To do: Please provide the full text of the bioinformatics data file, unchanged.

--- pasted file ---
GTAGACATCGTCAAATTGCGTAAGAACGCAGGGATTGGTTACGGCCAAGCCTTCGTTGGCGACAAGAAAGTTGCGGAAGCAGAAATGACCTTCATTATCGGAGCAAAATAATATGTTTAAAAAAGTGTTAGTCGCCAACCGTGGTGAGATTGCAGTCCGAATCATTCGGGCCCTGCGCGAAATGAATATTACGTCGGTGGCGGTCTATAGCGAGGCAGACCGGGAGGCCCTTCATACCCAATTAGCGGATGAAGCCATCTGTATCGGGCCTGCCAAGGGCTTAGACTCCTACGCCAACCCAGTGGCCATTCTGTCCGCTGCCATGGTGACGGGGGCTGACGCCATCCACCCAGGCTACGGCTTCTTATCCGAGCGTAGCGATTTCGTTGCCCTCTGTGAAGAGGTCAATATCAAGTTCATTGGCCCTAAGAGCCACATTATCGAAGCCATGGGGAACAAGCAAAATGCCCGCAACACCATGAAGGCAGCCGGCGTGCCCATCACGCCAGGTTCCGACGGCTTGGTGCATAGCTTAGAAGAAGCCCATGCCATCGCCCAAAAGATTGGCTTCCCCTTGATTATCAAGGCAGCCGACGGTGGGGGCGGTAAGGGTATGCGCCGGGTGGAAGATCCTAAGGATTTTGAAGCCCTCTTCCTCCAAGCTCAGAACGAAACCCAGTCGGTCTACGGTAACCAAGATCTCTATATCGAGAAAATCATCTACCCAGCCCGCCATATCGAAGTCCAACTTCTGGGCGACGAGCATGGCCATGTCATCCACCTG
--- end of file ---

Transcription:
GTAGACATCGTCAAATTGCGTAAGAACGCAGGGATTGGTTACGGCCAAGCCTTCGTTGGCGACAAGAAAGTTGCGGAAGCAGAAATGACCTTCATTATCGGAGCAAAATAATATGTTTAAAAAAGTGTTAGTCGCCAACCGTGGTGAGATTGCAGTCCGAATCATTCGGGCCCTGCGCGAAATGAATATTACGTCGGTGGCGGTCTATAGCGAGGCAGACCGGGAGGCCCTTCATACCCAATTAGCGGATGAAGCCATCTGTATCGGGCCTGCCAAGGGCTTAGACTCCTACGCCAACCCAGTGGCCATTCTGTCCGCTGCCATGGTGACGGGGGCTGACGCCATCCACCCAGGCTACGGCTTCTTATCCGAGCGTAGCGATTTCGTTGCCCTCTGTGAAGAGGTCAATATCAAGTTCATTGGCCCTAAGAGCCACATTATCGAAGCCATGGGGAACAAGCAAAATGCCCGCAACACCATGAAGGCAGCCGGCGTGCCCATCACGCCAGGTTCCGACGGCTTGGTGCATAGCTTAGAAGAAGCCCATGCCATCGCCCAAAAGATTGGCTTCCCCTTGATTATCAAGGCAGCCGACGGTGGGGGCGGTAAGGGTATGCGCCGGGTGGAAGATCCTAAGGATTTTGAAGCCCTCTTCCTCCAAGCTCAGAACGAAACCCAGTCGGTCTACGGTAACCAAGATCTCTATATCGAGAAAATCATCTACCCAGCCCGCCATATCGAAGTCCAACTTCTGGGCGACGAGCATGGCCATGTCATCCACCTG